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Author Topic: BF3 not battlefield 3 but the lewis acid  (Read 5047 times)

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Nescafe

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BF3 not battlefield 3 but the lewis acid
« on: June 16, 2012, 02:05:57 PM »

The B-F bond, I am guessing the nature of this bond is the "sigma" type? I have been looking on the web to find the orbital energy diagram for BF3 and I find nothing. The reason i am looking for this, first of all, I find drawing molecular orbitals for N2, F2, NO etc to be easy while I find them to be very difficult for whole molecules like CH3NH2. Any suggestions on how to improve is welcomed.

Anyways back to my question, I read that BF3 has an empty P orbital thus why it can accept a pair of electrons from lets say trimethyl amine (another example where I failed to draw out the MO energy diagram of). So I wanted to see it for myself so I tried drawing the MO energy diagram and failed.

Boron has three valance electrons: 1s2 2s2 2p1.
Fluorine has 7: 1s2 2s2 2p5

How are these sigma bonds when most of the electrons are in the p orbital. I am probably misunderstanding something :S How would you go about drawing the energy diagram for BF3?

Help :(

Nescafe.
« Last Edit: June 16, 2012, 02:16:34 PM by Nescafe »
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Dan

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Re: BF3 not battlefield 3 but the lewis acid
« Reply #1 on: June 16, 2012, 09:52:09 PM »

I put "BF3 MO" in google images and this was the first hit:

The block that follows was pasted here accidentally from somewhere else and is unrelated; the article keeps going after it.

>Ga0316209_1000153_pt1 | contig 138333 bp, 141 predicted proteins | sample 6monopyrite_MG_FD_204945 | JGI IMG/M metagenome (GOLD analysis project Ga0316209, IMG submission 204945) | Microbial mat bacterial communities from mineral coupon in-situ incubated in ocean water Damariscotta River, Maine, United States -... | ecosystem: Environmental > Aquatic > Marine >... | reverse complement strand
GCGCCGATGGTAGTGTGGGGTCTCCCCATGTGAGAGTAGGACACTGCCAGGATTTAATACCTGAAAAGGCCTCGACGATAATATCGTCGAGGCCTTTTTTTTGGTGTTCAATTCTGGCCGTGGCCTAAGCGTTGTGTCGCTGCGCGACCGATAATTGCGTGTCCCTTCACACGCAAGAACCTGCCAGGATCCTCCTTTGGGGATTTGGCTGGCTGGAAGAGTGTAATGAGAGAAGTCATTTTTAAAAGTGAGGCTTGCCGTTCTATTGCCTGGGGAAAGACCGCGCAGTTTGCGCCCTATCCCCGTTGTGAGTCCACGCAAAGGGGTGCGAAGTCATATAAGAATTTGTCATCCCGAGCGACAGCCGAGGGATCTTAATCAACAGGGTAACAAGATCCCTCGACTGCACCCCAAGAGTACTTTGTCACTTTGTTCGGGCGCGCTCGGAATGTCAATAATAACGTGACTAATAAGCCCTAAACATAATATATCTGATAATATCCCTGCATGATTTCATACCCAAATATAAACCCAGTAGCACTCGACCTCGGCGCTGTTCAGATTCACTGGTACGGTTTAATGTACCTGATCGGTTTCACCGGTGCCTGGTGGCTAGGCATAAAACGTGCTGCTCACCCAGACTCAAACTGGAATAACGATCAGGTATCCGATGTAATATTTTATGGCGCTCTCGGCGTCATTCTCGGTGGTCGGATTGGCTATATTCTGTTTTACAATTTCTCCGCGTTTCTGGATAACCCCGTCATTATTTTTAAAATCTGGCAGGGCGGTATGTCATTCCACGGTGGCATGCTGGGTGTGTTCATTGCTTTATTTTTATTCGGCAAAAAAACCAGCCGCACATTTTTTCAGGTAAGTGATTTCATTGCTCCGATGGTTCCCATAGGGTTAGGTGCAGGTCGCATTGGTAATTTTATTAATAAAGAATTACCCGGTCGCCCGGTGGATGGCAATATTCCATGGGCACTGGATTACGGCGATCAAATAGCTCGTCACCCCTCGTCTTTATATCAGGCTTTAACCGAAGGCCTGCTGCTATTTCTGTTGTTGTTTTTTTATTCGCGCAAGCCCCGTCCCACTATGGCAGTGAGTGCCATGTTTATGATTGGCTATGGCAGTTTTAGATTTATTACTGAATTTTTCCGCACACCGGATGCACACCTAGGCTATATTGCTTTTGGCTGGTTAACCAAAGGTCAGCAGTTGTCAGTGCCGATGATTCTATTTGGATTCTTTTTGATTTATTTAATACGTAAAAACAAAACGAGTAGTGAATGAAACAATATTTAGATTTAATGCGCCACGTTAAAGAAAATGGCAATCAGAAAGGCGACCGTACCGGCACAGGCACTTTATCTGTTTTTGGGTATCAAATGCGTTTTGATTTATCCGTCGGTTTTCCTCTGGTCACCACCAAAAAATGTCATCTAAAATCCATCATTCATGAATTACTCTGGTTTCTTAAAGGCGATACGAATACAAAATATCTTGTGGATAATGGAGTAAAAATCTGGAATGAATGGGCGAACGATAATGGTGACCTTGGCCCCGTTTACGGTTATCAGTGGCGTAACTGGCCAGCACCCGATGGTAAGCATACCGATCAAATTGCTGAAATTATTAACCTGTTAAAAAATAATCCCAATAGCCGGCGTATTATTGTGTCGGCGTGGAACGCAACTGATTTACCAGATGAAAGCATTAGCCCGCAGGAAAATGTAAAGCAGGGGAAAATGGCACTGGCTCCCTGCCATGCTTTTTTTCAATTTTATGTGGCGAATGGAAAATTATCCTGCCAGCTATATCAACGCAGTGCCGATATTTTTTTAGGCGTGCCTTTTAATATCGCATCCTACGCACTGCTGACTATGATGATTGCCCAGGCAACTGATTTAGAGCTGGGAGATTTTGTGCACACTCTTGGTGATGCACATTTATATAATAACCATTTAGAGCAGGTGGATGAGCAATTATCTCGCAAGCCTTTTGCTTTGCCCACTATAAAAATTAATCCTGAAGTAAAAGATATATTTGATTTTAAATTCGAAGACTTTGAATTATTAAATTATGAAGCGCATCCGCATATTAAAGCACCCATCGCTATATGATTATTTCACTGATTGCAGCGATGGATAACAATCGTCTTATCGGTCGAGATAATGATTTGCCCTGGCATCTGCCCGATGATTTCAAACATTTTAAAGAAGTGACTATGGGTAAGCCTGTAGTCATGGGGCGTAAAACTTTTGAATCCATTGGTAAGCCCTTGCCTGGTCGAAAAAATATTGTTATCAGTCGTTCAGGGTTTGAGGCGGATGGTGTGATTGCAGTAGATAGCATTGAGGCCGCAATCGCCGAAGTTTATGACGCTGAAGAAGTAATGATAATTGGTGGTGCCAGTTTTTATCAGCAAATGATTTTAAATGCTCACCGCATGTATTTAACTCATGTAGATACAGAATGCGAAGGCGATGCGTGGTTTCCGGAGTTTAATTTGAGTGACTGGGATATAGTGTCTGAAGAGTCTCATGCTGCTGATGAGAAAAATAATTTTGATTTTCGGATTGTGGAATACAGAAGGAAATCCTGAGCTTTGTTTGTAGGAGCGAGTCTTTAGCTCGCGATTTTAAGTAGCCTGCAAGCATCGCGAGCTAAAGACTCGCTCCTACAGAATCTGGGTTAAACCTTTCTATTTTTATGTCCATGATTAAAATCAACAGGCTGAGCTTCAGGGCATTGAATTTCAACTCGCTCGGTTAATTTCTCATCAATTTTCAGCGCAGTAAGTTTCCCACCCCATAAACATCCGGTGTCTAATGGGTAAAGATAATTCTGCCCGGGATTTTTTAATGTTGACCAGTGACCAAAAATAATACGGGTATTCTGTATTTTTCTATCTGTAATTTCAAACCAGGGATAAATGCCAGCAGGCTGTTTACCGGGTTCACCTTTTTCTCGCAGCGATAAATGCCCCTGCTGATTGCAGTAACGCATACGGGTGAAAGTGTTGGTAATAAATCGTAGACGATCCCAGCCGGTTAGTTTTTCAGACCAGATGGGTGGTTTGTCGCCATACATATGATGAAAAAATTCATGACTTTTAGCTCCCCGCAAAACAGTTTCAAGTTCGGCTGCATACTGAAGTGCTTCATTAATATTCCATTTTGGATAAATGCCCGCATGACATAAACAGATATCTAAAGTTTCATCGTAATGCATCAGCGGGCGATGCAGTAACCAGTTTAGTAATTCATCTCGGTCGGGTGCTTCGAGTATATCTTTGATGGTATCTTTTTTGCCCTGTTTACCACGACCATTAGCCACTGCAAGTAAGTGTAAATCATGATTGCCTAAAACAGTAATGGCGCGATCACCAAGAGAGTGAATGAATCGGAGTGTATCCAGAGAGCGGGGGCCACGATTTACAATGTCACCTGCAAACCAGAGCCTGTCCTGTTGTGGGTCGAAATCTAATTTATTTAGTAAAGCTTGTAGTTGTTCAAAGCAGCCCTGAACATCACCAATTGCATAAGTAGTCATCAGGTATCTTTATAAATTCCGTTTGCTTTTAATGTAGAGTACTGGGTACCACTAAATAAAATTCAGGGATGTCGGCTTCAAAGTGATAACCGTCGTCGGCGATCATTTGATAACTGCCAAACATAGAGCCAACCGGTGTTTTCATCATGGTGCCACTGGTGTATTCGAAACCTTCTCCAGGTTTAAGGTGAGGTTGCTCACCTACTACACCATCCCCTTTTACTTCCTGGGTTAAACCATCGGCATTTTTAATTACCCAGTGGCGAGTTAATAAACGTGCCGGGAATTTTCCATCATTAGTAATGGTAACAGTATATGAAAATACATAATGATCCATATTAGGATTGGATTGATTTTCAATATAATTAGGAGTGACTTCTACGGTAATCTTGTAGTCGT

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cheese (MSW)

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Re: BF3 not battlefield 3 but the lewis acid
« Reply #2 on: June 17, 2012, 06:51:36 PM »

But where are the e⁻s?  What is the HOMO?  The LUMO?
How do you explain that BF3 is a weaker Lewis acid than BCl3?  ;)
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Dan

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Re: BF3 not battlefield 3 but the lewis acid
« Reply #3 on: June 17, 2012, 08:42:25 PM »

But where are the e⁻s?

Molecular orbitals, combinations of atomic orbitals. They are pictured on the right panel.

Quote
  What is the HOMO?  The LUMO?

How many bonding electrons? Fill in the orbital in order of energy and see what you get.

Quote
How do you explain that BF3 is a weaker Lewis acid than BCl3?  ;)

How would you expect the the MO diagram of boron trichloride to differ from the one I posted?
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cheese (MSW)

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Re: BF3 not battlefield 3 but the lewis acid
« Reply #4 on: June 18, 2012, 06:21:19 AM »

I now the answer Dan: I am challenging you to do it.  ;)
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cheese (MSW)

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Re: BF3 not battlefield 3 but the lewis acid
« Reply #5 on: June 20, 2012, 08:11:49 AM »

BF3 is an AX3 system which from VSEPR and as found is trigonal planar.  There are only six valence e⁻s about the central B atom and so it does not obey the Octet Rule.   The B is said to be sp^2 hybridized.  However hybridization is an artifact and has no place in modern bonding theory:
The z axis is taken as the axis of highest symmetry: the C3 axis that is perpendicular to the BF3 plane and passes through the B atom.   The bonding AOs on B are the 2s and 2p AOs and likewise for the F subsituents.  Each F atom has a σ AO with 1 e⁻.  The lowest energy MO is formed by the overlap of the B 2s AO (+) with a linear combination of the three F AOs (+++) to give totally symmetric  4a’ and the corresponding antibonding MO (5a1’).  The B 2px(+-) and B2py (+-) AOs are overlapped with suitable linear combinations of the F σ AOs (++-;-++) to give the degenerate pair of MOs (3e’) and the corresponding 5e’ antibonding MO (not shown on MO diagram given; at still higher energy than 5a’).   The 4a’ (2e⁻) and 3e’(4e⁻) represent the three sp^2 σ B:F bonds and as you can see give quite a different picture to the convention description.